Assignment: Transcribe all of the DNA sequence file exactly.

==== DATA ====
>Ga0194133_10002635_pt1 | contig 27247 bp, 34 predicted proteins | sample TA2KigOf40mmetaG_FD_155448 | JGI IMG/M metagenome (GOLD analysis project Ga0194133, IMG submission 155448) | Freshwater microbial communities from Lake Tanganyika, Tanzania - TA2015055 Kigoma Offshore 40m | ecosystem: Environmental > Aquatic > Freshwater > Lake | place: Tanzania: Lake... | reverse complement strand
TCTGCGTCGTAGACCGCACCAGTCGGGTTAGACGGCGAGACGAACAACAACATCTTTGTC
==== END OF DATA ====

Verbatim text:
>Ga0194133_10002635_pt1 | contig 27247 bp, 34 predicted proteins | sample TA2KigOf40mmetaG_FD_155448 | JGI IMG/M metagenome (GOLD analysis project Ga0194133, IMG submission 155448) | Freshwater microbial communities from Lake Tanganyika, Tanzania - TA2015055 Kigoma Offshore 40m | ecosystem: Environmental > Aquatic > Freshwater > Lake | place: Tanzania: Lake... | reverse complement strand
TCTGCGTCGTAGACCGCACCAGTCGGGTTAGACGGCGAGACGAACAACAACATCTTTGTC